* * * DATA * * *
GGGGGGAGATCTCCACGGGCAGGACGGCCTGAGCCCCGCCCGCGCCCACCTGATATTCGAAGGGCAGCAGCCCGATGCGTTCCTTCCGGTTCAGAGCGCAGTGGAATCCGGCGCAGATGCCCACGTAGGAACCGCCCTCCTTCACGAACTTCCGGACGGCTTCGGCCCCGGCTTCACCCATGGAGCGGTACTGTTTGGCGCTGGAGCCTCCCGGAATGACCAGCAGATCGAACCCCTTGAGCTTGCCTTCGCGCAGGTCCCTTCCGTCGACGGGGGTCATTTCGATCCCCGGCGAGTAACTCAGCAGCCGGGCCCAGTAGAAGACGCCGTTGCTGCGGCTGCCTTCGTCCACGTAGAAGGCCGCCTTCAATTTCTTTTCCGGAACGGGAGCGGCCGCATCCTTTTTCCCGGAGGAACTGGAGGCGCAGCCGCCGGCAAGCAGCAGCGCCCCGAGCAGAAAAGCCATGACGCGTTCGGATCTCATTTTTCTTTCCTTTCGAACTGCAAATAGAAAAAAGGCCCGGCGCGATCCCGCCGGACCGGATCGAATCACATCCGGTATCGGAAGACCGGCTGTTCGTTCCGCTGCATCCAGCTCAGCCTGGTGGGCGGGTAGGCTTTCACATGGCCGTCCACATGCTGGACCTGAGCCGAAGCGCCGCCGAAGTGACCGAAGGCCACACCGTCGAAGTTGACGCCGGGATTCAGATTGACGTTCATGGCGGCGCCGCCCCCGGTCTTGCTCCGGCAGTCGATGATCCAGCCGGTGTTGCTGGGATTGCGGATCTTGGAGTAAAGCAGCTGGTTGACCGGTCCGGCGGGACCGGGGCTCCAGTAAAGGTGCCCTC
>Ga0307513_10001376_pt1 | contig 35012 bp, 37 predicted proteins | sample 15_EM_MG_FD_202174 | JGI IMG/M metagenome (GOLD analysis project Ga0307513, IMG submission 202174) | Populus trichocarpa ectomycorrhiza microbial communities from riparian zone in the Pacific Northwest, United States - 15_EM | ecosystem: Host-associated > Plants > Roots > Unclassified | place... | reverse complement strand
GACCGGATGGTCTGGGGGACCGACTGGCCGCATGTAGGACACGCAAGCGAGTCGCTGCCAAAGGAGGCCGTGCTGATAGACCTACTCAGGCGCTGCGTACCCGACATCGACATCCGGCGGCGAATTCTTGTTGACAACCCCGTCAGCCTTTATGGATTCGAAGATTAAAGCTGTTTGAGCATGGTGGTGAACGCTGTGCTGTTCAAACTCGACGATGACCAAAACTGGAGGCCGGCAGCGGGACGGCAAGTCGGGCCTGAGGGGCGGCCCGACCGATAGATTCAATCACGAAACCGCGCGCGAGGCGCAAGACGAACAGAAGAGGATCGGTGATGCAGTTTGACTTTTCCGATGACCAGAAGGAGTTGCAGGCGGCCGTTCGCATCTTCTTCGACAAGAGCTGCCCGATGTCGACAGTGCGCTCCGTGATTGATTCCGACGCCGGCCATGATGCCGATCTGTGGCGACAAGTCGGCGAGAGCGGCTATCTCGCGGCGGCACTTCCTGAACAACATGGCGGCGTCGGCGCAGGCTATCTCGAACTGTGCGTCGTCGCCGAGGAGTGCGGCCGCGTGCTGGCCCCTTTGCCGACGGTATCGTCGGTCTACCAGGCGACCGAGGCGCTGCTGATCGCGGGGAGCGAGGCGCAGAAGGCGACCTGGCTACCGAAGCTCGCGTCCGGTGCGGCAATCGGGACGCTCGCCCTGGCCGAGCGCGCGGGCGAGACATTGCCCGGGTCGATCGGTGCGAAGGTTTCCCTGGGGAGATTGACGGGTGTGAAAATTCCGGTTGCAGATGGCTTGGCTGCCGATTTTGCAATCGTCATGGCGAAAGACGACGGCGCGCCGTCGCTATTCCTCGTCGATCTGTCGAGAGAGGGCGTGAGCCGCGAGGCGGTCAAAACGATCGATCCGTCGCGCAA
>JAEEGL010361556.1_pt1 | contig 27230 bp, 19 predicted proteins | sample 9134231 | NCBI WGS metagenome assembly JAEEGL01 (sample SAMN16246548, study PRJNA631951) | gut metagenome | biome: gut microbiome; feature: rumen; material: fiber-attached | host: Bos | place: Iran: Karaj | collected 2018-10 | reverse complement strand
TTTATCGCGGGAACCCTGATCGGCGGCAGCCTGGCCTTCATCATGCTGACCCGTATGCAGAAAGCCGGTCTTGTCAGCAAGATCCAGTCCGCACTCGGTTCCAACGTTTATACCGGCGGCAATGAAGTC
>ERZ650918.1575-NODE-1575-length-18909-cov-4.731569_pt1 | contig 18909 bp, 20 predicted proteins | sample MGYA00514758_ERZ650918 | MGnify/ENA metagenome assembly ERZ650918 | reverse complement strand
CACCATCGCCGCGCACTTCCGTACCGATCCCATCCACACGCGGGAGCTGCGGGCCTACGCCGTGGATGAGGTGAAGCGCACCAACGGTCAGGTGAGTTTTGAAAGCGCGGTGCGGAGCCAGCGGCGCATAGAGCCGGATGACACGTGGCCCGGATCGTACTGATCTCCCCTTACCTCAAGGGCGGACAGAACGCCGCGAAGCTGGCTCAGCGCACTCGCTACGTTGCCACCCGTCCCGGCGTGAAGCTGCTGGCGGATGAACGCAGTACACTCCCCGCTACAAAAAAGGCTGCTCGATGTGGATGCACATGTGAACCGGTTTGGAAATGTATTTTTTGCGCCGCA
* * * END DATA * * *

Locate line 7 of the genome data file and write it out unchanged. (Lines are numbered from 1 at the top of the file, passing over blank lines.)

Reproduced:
CACCATCGCCGCGCACTTCCGTACCGATCCCATCCACACGCGGGAGCTGCGGGCCTACGCCGTGGATGAGGTGAAGCGCACCAACGGTCAGGTGAGTTTTGAAAGCGCGGTGCGGAGCCAGCGGCGCATAGAGCCGGATGACACGTGGCCCGGATCGTACTGATCTCCCCTTACCTCAAGGGCGGACAGAACGCCGCGAAGCTGGCTCAGCGCACTCGCTACGTTGCCACCCGTCCCGGCGTGAAGCTGCTGGCGGATGAACGCAGTACACTCCCCGCTACAAAAAAGGCTGCTCGATGTGGATGCACATGTGAACCGGTTTGGAAATGTATTTTTTGCGCCGCA